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Temperature spiral goes viral

From hockey-stick shaped graphs to maps of shrinking sea ice, graphics can be a powerful way to communicate complicated information about climate change. These visuals can make a lasting impact on the public debate in a way that thousands of words of academic scholarship never could. But designing an accurate graphic that also captures the public's imagination is not a perfect science.

That was demonstrated most recently by a new kid on the block — an animated spiral chart showing global temperature change from 1850 to today, which over 2.5 million people viewed on Facebook after it was shared by a popular science site. (

The chart, created from HadCRUT4.4 data by climate scientist Ed Hawkins from the University of Reading, has certainly captured people's attention. Hawkins's blog, Climate Lab Book (, where it was first posted, has had over 100,000 hits. Mainstream news outlets including the Washington Post picked it up, and it even crashed the University of Reading's servers at one point with so many people trying to view the now 'viral' spiral.

Although it may be one of the most effective examples of public outreach in recent years, it was not a particularly targeted effort. “I certainly wasn't aiming for this to happen. It was just experimentation”, Hawkins explains. It all came about through an e-mail exchange with a Norwegian colleague, who was the first to suggest a spiral. “I thought that was a good idea too, so I spent a couple of hours working on it and sent it back to him”. They agreed that it looked good, so he put it online “and everything went a bit crazy”.

So, what makes a good climate change image? “Humans are fundamentally visual animals”, Duncan Clark, director of data-visualization studio Kiln says, “sometimes displaying something visually makes a point absolutely obvious that wouldn't be obvious looking at it in a different way”. The spiral does that, as it shows how much of an outlier 2016 is, he explains.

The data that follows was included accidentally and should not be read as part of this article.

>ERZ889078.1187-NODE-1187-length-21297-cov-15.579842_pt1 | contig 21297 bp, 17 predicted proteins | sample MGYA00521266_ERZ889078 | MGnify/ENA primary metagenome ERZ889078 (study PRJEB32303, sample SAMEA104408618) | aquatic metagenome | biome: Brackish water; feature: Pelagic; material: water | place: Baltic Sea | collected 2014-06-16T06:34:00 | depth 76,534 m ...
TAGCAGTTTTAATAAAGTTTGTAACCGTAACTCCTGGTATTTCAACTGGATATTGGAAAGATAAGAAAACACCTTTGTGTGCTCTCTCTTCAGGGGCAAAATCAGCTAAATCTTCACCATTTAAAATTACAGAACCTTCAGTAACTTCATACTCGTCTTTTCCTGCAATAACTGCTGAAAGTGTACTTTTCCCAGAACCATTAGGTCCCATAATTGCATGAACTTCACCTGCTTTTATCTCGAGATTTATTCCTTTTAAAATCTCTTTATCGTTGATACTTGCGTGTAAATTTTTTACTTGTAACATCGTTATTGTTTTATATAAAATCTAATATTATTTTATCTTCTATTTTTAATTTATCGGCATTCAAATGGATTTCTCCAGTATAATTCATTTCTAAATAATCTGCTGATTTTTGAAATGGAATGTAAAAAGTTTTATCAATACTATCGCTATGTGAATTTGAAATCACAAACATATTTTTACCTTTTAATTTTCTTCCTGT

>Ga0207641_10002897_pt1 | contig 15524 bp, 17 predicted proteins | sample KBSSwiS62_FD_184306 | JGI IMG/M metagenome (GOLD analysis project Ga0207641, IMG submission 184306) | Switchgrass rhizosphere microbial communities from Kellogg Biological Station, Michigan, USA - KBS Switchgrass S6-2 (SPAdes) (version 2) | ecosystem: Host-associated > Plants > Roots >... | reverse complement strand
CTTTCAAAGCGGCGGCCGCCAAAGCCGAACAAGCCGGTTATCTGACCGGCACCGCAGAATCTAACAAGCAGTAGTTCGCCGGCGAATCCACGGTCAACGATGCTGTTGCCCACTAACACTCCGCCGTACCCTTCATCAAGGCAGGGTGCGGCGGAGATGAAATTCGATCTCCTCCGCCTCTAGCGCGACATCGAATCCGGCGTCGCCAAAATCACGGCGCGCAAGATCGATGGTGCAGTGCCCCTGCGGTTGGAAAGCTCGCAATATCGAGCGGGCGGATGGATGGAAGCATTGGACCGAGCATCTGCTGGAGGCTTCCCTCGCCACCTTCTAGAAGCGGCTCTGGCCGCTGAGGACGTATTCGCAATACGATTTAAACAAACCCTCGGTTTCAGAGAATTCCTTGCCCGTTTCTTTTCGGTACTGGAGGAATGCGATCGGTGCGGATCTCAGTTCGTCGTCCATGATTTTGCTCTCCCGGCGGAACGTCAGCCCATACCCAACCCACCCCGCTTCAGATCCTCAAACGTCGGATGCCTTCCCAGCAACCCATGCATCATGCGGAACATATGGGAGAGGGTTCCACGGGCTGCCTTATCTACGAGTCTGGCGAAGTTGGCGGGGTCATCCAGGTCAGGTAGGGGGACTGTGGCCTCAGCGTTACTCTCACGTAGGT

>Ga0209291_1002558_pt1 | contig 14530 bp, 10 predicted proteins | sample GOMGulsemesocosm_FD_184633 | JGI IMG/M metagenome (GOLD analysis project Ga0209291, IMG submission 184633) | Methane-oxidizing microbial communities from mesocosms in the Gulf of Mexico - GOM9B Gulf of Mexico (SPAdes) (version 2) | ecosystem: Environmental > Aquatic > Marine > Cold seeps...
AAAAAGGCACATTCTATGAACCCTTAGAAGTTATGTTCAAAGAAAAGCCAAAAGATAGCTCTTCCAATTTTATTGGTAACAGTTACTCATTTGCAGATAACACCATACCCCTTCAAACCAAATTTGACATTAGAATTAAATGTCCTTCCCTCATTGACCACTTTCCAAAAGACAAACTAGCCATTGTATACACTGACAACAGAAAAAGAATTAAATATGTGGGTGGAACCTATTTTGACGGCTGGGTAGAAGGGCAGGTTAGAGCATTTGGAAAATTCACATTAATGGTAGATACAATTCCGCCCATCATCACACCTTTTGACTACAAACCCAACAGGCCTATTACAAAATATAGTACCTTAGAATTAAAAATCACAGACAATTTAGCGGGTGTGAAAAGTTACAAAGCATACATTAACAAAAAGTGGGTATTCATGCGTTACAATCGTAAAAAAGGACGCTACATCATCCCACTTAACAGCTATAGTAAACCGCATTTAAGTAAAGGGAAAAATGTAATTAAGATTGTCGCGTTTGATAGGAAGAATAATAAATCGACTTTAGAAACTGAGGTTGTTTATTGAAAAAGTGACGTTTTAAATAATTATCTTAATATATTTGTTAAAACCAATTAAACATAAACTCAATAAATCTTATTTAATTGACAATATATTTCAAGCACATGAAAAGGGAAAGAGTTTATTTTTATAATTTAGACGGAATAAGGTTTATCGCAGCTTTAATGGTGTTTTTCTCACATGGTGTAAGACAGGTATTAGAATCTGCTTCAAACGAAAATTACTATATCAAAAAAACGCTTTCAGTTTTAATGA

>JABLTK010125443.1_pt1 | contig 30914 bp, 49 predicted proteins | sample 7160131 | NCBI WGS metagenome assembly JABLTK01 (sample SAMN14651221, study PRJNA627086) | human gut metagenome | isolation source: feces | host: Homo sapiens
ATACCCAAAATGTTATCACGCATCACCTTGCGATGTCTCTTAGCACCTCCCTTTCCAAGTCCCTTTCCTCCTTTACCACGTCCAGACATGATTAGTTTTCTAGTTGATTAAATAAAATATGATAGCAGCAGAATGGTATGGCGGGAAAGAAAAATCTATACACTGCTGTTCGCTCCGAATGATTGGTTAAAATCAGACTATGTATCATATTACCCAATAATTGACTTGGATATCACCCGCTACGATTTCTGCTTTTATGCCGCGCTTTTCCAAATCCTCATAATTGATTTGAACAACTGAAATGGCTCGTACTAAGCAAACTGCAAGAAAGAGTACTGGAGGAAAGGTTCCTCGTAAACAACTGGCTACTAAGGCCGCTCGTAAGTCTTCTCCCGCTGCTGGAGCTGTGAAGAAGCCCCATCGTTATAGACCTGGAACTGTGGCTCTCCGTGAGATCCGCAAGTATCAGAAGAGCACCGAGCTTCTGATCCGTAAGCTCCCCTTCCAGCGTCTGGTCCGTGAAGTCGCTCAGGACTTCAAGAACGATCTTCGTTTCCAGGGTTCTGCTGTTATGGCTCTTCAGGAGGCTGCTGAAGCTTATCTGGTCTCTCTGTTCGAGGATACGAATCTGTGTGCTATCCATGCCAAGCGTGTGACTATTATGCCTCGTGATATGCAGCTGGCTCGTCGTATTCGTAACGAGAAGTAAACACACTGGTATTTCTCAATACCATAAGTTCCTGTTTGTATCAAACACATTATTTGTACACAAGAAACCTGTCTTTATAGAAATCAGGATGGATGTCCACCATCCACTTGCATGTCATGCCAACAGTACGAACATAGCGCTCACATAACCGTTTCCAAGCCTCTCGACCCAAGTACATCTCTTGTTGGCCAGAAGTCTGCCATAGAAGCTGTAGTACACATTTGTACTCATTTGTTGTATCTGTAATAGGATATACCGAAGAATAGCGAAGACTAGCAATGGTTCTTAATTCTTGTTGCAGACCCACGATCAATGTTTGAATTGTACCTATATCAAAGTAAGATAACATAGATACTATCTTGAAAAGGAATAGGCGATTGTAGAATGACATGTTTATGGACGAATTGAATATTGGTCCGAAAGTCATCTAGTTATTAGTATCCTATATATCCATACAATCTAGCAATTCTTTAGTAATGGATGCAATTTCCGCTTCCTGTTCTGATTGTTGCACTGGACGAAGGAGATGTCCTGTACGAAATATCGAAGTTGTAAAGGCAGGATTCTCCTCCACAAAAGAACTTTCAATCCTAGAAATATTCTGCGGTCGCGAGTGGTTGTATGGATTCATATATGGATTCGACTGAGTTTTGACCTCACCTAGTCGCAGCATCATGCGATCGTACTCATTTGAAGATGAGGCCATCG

The importance of such snappy, straight-to-the-point, images has been accentuated by social media. “The things that get the maximum number of eyeballs at the moment are things which you can encapsulate into a video or a GIF and then you can just have them roll on people's Facebook walls or twitter feeds”, Clark says. That's how the spiral worked: as a series of images overlaid on one another in a short, rolling video. “In that format, people can consume the graphic without leaving the social media bubble”, which could partially account for the spiral's popularity.


So does that mean dumbing down the scientific message for public consumption? “It is a challenge sometimes, because the bigger message we're trying to convey is that the long-term trends are what is important”, says Mark Serreze, director of the National Snow and Ice Data Centre (NSIDC), which has created many of the popular sea-ice images.

The question of whose responsibility it is to ensure the information is communicated accurately is a difficult one, with scientists often asked to step out of their comfort zone into the potentially fraught world of public engagement. Clark is sympathetic. For him, it is a team game: “You can't expect scientists to be great at differential equations and interaction design because they're two quite different things. A world where scientists are producing information and feeding it through to people who are good at bringing it to life is a rich space for collaboration.”

The graphics can also outgrow their original owners. Like the NSIDC, Hawkins has shared his data. Now there is a version that incorporates temperature projections out to 2100, made by a scientist at the US Geological Survey (, and other versions that visualize the same data in new and interesting ways.

That passing of the baton shows how graphics can help information travel. Ultimately, it is about raising awareness of one of the world's most pressing issues, and making the best use of the tools available. “You have a wonderful tool for fighting ignorance with information. Education is the best weapon against this. We engage exactly because [climate change] is such a polarised topic”, Serreze says.

Hawkins' experience shows successful engagement can take many forms — an academic paper, a lecture or perhaps a spot on TV news. Or it could be a spiral image that goes viral, born because a couple of researchers thought it looked cool.


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Hope, M. Temperature spiral goes viral. Nature Clim Change 6, 657 (2016).

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